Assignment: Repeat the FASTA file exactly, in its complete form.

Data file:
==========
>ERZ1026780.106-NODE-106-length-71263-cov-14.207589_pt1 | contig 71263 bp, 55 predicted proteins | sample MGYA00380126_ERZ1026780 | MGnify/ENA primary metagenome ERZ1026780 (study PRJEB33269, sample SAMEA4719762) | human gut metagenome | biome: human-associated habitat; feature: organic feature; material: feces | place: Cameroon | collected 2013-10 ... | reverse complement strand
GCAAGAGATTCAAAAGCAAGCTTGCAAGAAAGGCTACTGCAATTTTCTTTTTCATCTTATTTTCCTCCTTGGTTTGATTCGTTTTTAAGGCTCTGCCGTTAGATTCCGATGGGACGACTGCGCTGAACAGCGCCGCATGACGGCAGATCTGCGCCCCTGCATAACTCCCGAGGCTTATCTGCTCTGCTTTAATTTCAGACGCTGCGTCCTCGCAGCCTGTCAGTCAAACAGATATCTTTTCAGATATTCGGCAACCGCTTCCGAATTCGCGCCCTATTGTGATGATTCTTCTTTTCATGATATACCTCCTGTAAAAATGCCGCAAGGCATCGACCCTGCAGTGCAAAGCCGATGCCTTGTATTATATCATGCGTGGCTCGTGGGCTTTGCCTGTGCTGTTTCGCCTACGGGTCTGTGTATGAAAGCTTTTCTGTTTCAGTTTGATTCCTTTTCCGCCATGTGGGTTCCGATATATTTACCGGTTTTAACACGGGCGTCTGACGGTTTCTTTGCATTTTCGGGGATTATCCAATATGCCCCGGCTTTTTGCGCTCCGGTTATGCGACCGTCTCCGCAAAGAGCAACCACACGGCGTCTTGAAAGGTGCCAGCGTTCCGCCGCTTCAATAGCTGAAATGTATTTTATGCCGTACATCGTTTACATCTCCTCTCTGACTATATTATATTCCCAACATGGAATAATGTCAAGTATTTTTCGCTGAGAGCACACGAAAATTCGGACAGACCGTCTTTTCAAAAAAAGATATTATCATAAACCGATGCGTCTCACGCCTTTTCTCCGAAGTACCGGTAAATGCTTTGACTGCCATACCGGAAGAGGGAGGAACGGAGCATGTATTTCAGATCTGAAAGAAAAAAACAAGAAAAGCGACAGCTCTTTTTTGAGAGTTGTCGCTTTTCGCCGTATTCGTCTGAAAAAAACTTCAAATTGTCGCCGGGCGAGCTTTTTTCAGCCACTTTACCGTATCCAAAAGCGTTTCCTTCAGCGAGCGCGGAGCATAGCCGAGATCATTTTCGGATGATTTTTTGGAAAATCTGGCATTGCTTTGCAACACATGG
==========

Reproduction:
>ERZ1026780.106-NODE-106-length-71263-cov-14.207589_pt1 | contig 71263 bp, 55 predicted proteins | sample MGYA00380126_ERZ1026780 | MGnify/ENA primary metagenome ERZ1026780 (study PRJEB33269, sample SAMEA4719762) | human gut metagenome | biome: human-associated habitat; feature: organic feature; material: feces | place: Cameroon | collected 2013-10 ... | reverse complement strand
GCAAGAGATTCAAAAGCAAGCTTGCAAGAAAGGCTACTGCAATTTTCTTTTTCATCTTATTTTCCTCCTTGGTTTGATTCGTTTTTAAGGCTCTGCCGTTAGATTCCGATGGGACGACTGCGCTGAACAGCGCCGCATGACGGCAGATCTGCGCCCCTGCATAACTCCCGAGGCTTATCTGCTCTGCTTTAATTTCAGACGCTGCGTCCTCGCAGCCTGTCAGTCAAACAGATATCTTTTCAGATATTCGGCAACCGCTTCCGAATTCGCGCCCTATTGTGATGATTCTTCTTTTCATGATATACCTCCTGTAAAAATGCCGCAAGGCATCGACCCTGCAGTGCAAAGCCGATGCCTTGTATTATATCATGCGTGGCTCGTGGGCTTTGCCTGTGCTGTTTCGCCTACGGGTCTGTGTATGAAAGCTTTTCTGTTTCAGTTTGATTCCTTTTCCGCCATGTGGGTTCCGATATATTTACCGGTTTTAACACGGGCGTCTGACGGTTTCTTTGCATTTTCGGGGATTATCCAATATGCCCCGGCTTTTTGCGCTCCGGTTATGCGACCGTCTCCGCAAAGAGCAACCACACGGCGTCTTGAAAGGTGCCAGCGTTCCGCCGCTTCAATAGCTGAAATGTATTTTATGCCGTACATCGTTTACATCTCCTCTCTGACTATATTATATTCCCAACATGGAATAATGTCAAGTATTTTTCGCTGAGAGCACACGAAAATTCGGACAGACCGTCTTTTCAAAAAAAGATATTATCATAAACCGATGCGTCTCACGCCTTTTCTCCGAAGTACCGGTAAATGCTTTGACTGCCATACCGGAAGAGGGAGGAACGGAGCATGTATTTCAGATCTGAAAGAAAAAAACAAGAAAAGCGACAGCTCTTTTTTGAGAGTTGTCGCTTTTCGCCGTATTCGTCTGAAAAAAACTTCAAATTGTCGCCGGGCGAGCTTTTTTCAGCCACTTTACCGTATCCAAAAGCGTTTCCTTCAGCGAGCGCGGAGCATAGCCGAGATCATTTTCGGATGATTTTTTGGAAAATCTGGCATTGCTTTGCAACACATGG